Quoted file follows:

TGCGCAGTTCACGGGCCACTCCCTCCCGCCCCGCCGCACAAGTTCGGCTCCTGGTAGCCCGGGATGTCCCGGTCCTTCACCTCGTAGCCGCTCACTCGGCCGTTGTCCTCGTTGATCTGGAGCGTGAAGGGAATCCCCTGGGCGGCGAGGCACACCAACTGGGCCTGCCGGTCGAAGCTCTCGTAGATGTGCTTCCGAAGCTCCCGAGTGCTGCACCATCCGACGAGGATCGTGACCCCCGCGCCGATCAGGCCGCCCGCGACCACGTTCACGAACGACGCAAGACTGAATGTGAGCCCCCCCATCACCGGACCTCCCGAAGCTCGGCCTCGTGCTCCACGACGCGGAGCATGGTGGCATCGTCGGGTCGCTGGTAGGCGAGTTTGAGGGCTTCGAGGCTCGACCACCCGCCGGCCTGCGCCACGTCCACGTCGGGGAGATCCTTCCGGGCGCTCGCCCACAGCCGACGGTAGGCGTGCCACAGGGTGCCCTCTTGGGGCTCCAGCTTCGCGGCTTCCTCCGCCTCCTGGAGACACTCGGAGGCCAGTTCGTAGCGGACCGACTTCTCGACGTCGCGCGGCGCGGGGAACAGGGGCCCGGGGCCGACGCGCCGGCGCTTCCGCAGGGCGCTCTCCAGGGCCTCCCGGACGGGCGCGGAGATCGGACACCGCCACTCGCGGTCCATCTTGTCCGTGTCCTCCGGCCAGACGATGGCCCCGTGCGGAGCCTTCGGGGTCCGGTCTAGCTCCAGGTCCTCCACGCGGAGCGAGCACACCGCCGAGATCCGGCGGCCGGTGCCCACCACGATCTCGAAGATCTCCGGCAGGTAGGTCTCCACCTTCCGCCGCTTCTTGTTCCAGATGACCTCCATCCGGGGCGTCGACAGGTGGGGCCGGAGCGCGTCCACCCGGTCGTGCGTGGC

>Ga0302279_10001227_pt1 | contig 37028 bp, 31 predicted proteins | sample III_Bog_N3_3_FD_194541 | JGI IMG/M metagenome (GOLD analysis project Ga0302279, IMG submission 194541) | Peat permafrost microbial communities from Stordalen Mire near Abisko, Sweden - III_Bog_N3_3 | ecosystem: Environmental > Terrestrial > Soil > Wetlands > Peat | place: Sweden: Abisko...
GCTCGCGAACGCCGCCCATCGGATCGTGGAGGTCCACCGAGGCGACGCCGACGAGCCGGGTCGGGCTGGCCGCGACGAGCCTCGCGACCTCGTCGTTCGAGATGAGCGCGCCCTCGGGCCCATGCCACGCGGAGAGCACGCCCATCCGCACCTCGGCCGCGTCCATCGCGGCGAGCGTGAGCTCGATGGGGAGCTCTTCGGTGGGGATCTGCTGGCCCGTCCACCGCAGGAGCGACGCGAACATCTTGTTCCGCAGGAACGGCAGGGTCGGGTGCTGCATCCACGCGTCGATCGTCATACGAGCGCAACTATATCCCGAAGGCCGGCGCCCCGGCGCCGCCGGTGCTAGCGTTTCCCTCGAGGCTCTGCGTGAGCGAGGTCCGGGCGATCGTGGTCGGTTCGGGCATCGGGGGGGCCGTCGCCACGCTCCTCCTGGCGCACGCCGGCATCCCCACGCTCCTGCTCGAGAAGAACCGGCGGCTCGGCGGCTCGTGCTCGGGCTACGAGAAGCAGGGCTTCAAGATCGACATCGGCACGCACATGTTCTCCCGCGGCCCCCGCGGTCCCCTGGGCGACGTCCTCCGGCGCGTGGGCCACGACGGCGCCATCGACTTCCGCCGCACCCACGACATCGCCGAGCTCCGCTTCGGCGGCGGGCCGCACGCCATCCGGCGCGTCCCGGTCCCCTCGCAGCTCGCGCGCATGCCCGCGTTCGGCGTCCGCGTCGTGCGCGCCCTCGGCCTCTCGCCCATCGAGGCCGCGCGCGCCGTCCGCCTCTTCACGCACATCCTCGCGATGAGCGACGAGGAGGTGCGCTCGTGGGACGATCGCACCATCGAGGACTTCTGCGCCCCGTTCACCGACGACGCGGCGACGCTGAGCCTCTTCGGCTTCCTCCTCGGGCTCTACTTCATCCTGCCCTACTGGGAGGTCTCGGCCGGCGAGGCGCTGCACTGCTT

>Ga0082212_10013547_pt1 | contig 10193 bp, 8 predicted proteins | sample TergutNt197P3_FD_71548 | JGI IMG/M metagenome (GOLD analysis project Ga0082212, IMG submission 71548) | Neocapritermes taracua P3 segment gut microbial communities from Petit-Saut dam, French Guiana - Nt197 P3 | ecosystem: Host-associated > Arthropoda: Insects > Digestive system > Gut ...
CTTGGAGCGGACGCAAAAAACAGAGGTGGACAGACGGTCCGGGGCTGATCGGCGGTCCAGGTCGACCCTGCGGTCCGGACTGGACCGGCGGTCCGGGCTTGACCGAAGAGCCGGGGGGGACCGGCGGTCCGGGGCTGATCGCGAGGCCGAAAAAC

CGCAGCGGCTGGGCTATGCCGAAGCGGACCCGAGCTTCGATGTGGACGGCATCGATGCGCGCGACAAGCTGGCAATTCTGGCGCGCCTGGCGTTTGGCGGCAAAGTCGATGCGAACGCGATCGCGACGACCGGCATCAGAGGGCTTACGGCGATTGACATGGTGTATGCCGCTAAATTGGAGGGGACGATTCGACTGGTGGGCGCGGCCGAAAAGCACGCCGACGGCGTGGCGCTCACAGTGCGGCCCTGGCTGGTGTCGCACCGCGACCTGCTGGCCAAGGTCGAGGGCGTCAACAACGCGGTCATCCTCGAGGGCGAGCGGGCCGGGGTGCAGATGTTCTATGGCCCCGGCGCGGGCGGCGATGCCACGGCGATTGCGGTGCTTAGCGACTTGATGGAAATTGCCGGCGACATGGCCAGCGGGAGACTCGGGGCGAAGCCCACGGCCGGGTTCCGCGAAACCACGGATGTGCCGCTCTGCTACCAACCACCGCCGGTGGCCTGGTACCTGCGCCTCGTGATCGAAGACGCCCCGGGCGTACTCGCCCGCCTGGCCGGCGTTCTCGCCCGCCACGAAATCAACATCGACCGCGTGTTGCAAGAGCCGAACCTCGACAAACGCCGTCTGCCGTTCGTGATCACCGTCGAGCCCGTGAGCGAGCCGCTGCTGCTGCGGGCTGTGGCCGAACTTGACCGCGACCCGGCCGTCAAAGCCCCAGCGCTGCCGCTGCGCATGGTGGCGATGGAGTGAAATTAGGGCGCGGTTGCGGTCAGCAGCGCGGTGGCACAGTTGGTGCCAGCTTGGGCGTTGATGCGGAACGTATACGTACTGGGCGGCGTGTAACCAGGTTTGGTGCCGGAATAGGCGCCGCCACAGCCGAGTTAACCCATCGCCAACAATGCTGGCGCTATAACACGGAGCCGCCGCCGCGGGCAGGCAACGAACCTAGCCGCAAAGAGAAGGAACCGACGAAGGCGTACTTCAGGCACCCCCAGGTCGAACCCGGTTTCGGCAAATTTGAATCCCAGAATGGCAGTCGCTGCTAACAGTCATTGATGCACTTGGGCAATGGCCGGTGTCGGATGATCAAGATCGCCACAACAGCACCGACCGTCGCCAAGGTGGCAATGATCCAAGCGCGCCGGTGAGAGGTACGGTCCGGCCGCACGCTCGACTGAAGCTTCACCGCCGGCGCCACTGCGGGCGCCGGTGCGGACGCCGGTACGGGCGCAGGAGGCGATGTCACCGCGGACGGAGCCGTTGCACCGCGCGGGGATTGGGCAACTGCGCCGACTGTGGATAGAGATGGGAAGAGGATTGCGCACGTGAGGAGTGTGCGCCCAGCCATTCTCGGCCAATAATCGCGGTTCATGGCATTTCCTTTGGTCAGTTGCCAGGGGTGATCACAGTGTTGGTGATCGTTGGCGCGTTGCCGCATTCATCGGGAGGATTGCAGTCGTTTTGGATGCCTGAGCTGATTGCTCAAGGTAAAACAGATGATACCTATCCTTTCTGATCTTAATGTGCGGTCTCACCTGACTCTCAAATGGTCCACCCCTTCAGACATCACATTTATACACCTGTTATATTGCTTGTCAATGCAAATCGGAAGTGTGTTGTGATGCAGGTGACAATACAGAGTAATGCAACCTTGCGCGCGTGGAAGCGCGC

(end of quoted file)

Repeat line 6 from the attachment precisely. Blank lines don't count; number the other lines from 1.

CGCAGCGGCTGGGCTATGCCGAAGCGGACCCGAGCTTCGATGTGGACGGCATCGATGCGCGCGACAAGCTGGCAATTCTGGCGCGCCTGGCGTTTGGCGGCAAAGTCGATGCGAACGCGATCGCGACGACCGGCATCAGAGGGCTTACGGCGATTGACATGGTGTATGCCGCTAAATTGGAGGGGACGATTCGACTGGTGGGCGCGGCCGAAAAGCACGCCGACGGCGTGGCGCTCACAGTGCGGCCCTGGCTGGTGTCGCACCGCGACCTGCTGGCCAAGGTCGAGGGCGTCAACAACGCGGTCATCCTCGAGGGCGAGCGGGCCGGGGTGCAGATGTTCTATGGCCCCGGCGCGGGCGGCGATGCCACGGCGATTGCGGTGCTTAGCGACTTGATGGAAATTGCCGGCGACATGGCCAGCGGGAGACTCGGGGCGAAGCCCACGGCCGGGTTCCGCGAAACCACGGATGTGCCGCTCTGCTACCAACCACCGCCGGTGGCCTGGTACCTGCGCCTCGTGATCGAAGACGCCCCGGGCGTACTCGCCCGCCTGGCCGGCGTTCTCGCCCGCCACGAAATCAACATCGACCGCGTGTTGCAAGAGCCGAACCTCGACAAACGCCGTCTGCCGTTCGTGATCACCGTCGAGCCCGTGAGCGAGCCGCTGCTGCTGCGGGCTGTGGCCGAACTTGACCGCGACCCGGCCGTCAAAGCCCCAGCGCTGCCGCTGCGCATGGTGGCGATGGAGTGAAATTAGGGCGCGGTTGCGGTCAGCAGCGCGGTGGCACAGTTGGTGCCAGCTTGGGCGTTGATGCGGAACGTATACGTACTGGGCGGCGTGTAACCAGGTTTGGTGCCGGAATAGGCGCCGCCACAGCCGAGTTAACCCATCGCCAACAATGCTGGCGCTATAACACGGAGCCGCCGCCGCGGGCAGGCAACGAACCTAGCCGCAAAGAGAAGGAACCGACGAAGGCGTACTTCAGGCACCCCCAGGTCGAACCCGGTTTCGGCAAATTTGAATCCCAGAATGGCAGTCGCTGCTAACAGTCATTGATGCACTTGGGCAATGGCCGGTGTCGGATGATCAAGATCGCCACAACAGCACCGACCGTCGCCAAGGTGGCAATGATCCAAGCGCGCCGGTGAGAGGTACGGTCCGGCCGCACGCTCGACTGAAGCTTCACCGCCGGCGCCACTGCGGGCGCCGGTGCGGACGCCGGTACGGGCGCAGGAGGCGATGTCACCGCGGACGGAGCCGTTGCACCGCGCGGGGATTGGGCAACTGCGCCGACTGTGGATAGAGATGGGAAGAGGATTGCGCACGTGAGGAGTGTGCGCCCAGCCATTCTCGGCCAATAATCGCGGTTCATGGCATTTCCTTTGGTCAGTTGCCAGGGGTGATCACAGTGTTGGTGATCGTTGGCGCGTTGCCGCATTCATCGGGAGGATTGCAGTCGTTTTGGATGCCTGAGCTGATTGCTCAAGGTAAAACAGATGATACCTATCCTTTCTGATCTTAATGTGCGGTCTCACCTGACTCTCAAATGGTCCACCCCTTCAGACATCACATTTATACACCTGTTATATTGCTTGTCAATGCAAATCGGAAGTGTGTTGTGATGCAGGTGACAATACAGAGTAATGCAACCTTGCGCGCGTGGAAGCGCGC